Up till the 1970s, Moen Jo Daro and Harappa were considered to be the oldest civilization of Pakistan but the discovery of the 9000 year old Mehrgarh ruins in Balochistan showed that the two places were comparatively young. The site was excavated from 1974 till 1986 with the help of a team of French archeologists.

Mehrgarh ruins is located at the foothills of Balochistan near the Bolan Pass. The Bolan River must have been the lifeline of the settlement. The settlement consisted of four mounds and was spread over an area of 495 acres. It can be divided into seven periods. The earliest period belonged to the Neolithic (later stone age) era.

The settlers were farmers as many bone and stone faming implements were discovered Evidence of livestock rearing was also found. The people lived in simple mud houses and had also built a granary to store grains. The dead were buried along with the articles of use.

The archeologists also found ornaments made of sandstone, sea shells, turquoise and lapis lazuli. Rough figurines of women and animals were discovered too. Excavations show that the world’s first dental drilling was said to be done in this era.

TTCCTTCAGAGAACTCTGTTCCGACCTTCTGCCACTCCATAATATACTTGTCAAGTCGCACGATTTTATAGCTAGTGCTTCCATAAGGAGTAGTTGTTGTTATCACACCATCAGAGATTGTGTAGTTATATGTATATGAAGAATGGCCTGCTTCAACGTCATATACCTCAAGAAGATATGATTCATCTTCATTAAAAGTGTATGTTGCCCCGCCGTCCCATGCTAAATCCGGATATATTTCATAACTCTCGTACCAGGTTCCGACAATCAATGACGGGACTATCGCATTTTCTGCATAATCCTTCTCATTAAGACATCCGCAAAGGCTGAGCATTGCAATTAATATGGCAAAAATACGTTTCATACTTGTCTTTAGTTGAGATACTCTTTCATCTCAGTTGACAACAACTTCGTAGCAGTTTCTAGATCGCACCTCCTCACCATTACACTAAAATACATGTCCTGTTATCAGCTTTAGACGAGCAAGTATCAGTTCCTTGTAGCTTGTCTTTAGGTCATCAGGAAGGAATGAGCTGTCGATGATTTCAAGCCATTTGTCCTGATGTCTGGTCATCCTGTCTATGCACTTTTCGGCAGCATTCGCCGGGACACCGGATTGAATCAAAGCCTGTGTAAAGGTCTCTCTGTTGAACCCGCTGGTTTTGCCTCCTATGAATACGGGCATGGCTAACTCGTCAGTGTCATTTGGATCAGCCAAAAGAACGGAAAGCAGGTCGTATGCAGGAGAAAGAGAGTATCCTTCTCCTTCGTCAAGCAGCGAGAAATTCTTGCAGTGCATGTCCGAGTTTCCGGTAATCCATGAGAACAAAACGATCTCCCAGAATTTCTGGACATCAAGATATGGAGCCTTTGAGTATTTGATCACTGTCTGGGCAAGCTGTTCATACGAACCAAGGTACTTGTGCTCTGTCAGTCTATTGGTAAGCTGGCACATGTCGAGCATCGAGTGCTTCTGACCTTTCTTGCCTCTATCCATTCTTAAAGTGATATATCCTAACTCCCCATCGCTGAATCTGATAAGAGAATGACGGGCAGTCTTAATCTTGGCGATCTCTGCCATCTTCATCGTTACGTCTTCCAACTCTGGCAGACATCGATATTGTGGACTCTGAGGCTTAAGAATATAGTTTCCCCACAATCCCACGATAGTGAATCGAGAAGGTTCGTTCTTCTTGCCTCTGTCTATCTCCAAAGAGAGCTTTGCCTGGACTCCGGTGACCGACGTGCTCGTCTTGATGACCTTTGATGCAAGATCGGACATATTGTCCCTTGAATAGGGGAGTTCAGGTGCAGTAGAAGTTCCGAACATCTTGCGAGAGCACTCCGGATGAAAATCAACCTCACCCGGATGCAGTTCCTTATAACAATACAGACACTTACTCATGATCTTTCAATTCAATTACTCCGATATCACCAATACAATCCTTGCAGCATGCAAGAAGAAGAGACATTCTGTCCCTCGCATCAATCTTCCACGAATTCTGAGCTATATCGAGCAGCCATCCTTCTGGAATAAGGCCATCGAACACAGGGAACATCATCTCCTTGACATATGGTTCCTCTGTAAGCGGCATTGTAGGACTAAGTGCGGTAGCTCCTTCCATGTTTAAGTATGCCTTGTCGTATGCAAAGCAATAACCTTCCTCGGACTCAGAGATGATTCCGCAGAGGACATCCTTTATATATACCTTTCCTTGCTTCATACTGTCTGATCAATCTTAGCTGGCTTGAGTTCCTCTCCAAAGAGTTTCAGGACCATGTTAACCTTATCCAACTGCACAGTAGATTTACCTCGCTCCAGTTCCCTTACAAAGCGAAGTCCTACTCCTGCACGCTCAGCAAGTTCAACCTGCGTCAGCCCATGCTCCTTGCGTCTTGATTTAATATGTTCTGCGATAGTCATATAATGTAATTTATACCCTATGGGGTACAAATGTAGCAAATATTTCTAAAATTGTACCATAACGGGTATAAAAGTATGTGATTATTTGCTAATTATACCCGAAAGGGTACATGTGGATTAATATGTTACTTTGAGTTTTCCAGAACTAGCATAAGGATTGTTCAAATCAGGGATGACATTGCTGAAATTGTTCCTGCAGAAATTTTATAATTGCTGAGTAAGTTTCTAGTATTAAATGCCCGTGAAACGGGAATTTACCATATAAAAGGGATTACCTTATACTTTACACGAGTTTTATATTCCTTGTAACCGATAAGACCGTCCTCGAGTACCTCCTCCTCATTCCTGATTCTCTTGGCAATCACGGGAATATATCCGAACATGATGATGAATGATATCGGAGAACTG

The residents of the later period were more into skills and crafts. These skills became refined with time and kilns, copper melting crucibles and stone and copper drills were unearthed. The figurines of this era were better and adorned with paints and ornaments.

Glazed beads were also found. The dead were smeared with red ocher (pigment) and the number of articles buried with the dead was less and mostly restricted to ornaments.

It is believed that the settlers of Mehrgarh left for the much fertile lands of the Indus Valley between 2600 BCE to 2000 BCE when the climate of Balochistan became unfavorable.

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